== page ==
Gloria Spittel checks the limits of social media in the digital age

Social media! Has it become an annoying buzzword at which to swat? No? Then maybe it’s not practised extensively at your workplace. And should the practise of social media be directly linked to annoyance?

Yes, if it is practised improperly and for the sake of establishing a ‘presence’ on a social medium platform.

Regardless of the business and its size, and extending to organisations and government institutions, a social media presence on popular platforms is considered a necessity. While a social media presence has the potential to reach and inform large swathes of people in a single status update or tweet, it also has its limitations.

The first of these limitations is measuring the effect and outcome of social media posts. Of course, for government organisations, non-profits and in cases where the strategic use of social media is merely another medium to inform the public, the metrics hardly matter. But for organisations that invest time and money to create and maintain a social media presence to boost sales, measuring the return on investment (ROI) can be a tedious task mired in definitional chaos.

To begin with, there is no standard definition of social media ROI. And to compound this issue, no one metric can be applied across all platforms. For example, while the number of views on a video can be counted on YouTube or Facebook page, the former also provides the number of dislikes while the latter doesn’t.

Social media ROI depends on the goals specified by a business. But any definition or attempt to measure ROI should consider the time, money and resources invested in maintaining a social media presence. Social media goals can range from purchases to email sign-ups, trials, downloads of information packs or white papers and inquiries. Each of these goals can be measured by establishing metrics for measurement, and employing available tools such as Google Analytics and social media management software.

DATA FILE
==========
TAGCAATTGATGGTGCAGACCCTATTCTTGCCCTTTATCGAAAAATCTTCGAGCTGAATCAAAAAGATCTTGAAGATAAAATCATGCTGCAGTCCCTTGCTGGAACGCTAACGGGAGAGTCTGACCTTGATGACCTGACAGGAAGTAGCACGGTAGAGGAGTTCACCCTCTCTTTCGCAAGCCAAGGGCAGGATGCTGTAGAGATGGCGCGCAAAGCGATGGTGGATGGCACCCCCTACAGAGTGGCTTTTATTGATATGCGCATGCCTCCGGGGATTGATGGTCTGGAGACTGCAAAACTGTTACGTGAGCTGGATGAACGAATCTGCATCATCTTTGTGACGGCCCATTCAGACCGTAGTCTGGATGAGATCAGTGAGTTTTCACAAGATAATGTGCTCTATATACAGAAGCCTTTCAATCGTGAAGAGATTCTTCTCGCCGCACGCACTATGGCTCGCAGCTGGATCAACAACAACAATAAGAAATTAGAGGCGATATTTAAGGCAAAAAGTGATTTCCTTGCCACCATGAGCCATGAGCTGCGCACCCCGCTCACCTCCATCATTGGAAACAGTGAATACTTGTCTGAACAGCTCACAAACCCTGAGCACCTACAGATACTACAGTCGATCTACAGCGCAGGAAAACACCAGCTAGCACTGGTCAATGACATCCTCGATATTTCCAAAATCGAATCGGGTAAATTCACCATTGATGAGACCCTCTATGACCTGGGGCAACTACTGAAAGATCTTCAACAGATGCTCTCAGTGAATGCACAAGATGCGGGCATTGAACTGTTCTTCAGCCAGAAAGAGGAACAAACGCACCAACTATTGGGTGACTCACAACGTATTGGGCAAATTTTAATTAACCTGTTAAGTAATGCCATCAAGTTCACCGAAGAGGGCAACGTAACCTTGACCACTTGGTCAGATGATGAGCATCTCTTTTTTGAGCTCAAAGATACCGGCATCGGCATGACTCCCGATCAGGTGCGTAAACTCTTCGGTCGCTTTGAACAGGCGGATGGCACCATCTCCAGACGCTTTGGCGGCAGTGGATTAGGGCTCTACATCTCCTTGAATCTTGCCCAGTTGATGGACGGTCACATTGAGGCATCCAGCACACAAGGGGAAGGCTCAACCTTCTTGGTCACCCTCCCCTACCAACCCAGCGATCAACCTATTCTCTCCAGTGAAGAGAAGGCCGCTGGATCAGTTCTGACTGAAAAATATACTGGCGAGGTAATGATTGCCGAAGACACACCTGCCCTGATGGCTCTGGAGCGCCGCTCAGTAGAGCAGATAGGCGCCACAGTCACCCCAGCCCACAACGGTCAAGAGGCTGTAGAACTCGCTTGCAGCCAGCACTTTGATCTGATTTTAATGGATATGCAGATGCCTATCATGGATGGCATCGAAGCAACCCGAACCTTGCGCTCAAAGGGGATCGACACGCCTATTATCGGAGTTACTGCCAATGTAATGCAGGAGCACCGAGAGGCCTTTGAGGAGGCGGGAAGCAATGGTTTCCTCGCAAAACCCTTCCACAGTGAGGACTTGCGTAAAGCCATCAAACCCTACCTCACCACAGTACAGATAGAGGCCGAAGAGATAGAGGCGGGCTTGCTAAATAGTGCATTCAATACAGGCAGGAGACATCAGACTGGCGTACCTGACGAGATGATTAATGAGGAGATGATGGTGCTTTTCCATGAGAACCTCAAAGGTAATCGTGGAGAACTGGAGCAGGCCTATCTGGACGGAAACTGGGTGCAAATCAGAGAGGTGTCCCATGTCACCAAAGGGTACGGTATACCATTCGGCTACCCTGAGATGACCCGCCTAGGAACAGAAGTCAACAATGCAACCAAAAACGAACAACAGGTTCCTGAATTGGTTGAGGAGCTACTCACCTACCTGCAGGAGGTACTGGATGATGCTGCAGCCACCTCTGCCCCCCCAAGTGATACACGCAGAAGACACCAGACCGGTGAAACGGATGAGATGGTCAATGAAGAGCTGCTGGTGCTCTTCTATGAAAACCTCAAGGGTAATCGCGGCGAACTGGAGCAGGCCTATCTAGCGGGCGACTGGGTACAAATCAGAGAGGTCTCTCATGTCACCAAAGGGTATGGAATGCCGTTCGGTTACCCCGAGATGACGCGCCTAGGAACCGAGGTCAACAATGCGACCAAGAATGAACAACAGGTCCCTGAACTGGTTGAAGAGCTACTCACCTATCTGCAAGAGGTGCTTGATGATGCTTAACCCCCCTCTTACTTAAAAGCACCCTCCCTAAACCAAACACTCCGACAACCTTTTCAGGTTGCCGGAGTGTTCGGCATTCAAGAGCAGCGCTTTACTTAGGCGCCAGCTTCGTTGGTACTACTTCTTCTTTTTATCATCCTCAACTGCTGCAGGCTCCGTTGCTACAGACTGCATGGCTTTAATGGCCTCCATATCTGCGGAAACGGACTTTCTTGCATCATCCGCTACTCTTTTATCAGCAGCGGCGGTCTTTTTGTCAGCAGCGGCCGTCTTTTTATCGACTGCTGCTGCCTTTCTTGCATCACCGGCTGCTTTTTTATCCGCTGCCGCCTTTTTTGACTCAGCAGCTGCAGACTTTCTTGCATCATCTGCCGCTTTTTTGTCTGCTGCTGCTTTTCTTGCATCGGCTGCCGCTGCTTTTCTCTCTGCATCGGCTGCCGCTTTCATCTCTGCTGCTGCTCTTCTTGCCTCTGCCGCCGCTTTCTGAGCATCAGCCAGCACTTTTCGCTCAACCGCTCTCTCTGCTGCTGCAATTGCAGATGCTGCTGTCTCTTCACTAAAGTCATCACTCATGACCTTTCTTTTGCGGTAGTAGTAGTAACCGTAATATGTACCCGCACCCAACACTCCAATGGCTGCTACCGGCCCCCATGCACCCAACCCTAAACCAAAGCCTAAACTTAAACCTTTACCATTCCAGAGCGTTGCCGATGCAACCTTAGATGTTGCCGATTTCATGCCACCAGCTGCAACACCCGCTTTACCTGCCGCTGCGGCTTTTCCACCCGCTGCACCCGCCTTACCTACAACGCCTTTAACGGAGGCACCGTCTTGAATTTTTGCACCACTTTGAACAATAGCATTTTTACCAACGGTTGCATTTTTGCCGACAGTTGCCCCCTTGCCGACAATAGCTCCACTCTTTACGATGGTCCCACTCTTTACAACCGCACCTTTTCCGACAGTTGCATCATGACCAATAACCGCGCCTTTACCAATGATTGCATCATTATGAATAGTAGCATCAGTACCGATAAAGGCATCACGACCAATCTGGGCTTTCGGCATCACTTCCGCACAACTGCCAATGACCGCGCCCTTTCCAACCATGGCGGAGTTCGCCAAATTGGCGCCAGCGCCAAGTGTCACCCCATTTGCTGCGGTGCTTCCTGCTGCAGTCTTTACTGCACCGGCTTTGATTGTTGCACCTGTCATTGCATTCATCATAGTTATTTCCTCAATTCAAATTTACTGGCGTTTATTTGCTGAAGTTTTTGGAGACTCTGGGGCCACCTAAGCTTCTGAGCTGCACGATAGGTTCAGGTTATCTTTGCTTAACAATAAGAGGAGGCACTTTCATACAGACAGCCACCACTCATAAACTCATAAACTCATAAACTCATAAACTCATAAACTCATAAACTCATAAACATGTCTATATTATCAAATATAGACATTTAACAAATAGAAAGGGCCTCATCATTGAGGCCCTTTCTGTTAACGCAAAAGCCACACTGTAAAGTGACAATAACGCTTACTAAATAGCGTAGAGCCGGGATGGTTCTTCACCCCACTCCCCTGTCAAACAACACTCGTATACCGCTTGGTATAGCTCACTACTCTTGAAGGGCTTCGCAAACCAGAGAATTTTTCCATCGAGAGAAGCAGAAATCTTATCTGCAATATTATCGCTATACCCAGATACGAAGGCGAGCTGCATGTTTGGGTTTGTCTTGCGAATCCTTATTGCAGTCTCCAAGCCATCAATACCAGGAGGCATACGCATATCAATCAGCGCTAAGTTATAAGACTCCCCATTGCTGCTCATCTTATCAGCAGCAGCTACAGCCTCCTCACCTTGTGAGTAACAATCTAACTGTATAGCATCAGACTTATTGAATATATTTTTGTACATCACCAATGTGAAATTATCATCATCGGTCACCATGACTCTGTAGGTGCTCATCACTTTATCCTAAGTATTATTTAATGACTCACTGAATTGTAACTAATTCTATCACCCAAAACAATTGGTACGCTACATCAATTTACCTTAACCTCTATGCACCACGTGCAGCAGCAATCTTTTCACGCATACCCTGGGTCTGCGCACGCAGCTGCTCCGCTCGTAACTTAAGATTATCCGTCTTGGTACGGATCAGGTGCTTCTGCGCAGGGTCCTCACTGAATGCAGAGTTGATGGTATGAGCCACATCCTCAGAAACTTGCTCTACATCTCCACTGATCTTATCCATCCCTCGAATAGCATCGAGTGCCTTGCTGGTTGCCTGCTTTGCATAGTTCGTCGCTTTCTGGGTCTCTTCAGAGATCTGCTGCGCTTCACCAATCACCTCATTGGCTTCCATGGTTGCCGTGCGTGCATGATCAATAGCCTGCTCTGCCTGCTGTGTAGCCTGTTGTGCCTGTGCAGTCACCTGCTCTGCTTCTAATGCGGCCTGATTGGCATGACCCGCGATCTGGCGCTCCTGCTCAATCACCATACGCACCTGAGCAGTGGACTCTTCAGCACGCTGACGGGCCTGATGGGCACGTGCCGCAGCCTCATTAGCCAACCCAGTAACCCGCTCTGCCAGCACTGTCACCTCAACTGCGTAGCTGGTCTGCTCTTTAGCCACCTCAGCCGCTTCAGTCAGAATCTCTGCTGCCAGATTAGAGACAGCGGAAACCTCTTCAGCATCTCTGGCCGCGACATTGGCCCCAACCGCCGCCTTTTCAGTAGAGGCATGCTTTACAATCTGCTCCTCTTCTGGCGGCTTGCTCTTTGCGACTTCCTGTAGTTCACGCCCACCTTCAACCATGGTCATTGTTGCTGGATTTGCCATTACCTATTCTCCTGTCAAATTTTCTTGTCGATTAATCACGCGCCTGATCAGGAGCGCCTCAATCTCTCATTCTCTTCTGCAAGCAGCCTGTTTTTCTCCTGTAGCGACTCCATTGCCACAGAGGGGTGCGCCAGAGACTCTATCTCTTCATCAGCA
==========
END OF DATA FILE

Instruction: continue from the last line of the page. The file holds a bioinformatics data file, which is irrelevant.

But if these goals remain mere thoughts on paper without commensurate action plans, all that would be accomplished is an exercise in operational inefficiency.

A particularly effective strategy to accomplish social media goals involves the creation of relevant campaigns. This means that the content for each platform could be vastly or minimally different with significant real-world impacts like key ‘secret’ words on different social media platforms that need to be provided at POS terminals.

While this is a basic form of measuring social media effectiveness, it would be a starting point. But the key here is having trained professionals for designing, running and measuring the campaigns.

The second limitation is content. It cannot be seen to be promotional, self-congratulatory or advertorial. It needs to be clear, concise, informative and engaging! That’s a tall order for a short post, which is fundamentally important on social media platforms. To draft content that can and will be read and responded to (if that is a goal) is a skill in which companies must invest through appropriate training programmes or by hiring experienced personnel.

There are risks associated with boring content that range from eroding existing brand value to attracting negative and harsh reactions. Organisations should acknowledge that social media platforms are built for interaction and two-way communication, and inculcate these into the design of their sites.

Social media also offers cause for hiring people who are familiar with the law of a locality to manage disgruntled customers. Or competitor tropes may raise public questions and issues with a product or service. Responding to these crises may require a legal representative.

A third limitation is demographics. Not all products or services can be promoted on social media, depending on the target audience. Of course, one could argue that while the target audience may not be on social media or particularly experienced with the platform, those with spending power will be introduced to the product or service – for example, kids’ products and services for parents.

But where there are technological obstacles like data caps and expensive data packages, limited knowledge and access to the platforms, establishing and maintaining a social media presence may be costly and ineffective in the long run – because of the small base of those who use the platforms.

At this juncture, a cost-benefit analysis and returning to the social media goals of the organisation are important – there will not be an increase in interested people through social media if the primary target audience is not on it in the first place.

Finally, the limits of social media in business – other than issues with ROI, increasing corporate bottom lines and employing the right people to administer the platforms – are confined by the sheer number of organisations on social media sites. Coupled with fan and even hate pages or groups, they reduce the reach of well-thought-out messages.

But this is not to deter an organisation from maintaining a social media site, which remains a necessary tool in the arsenal of business today.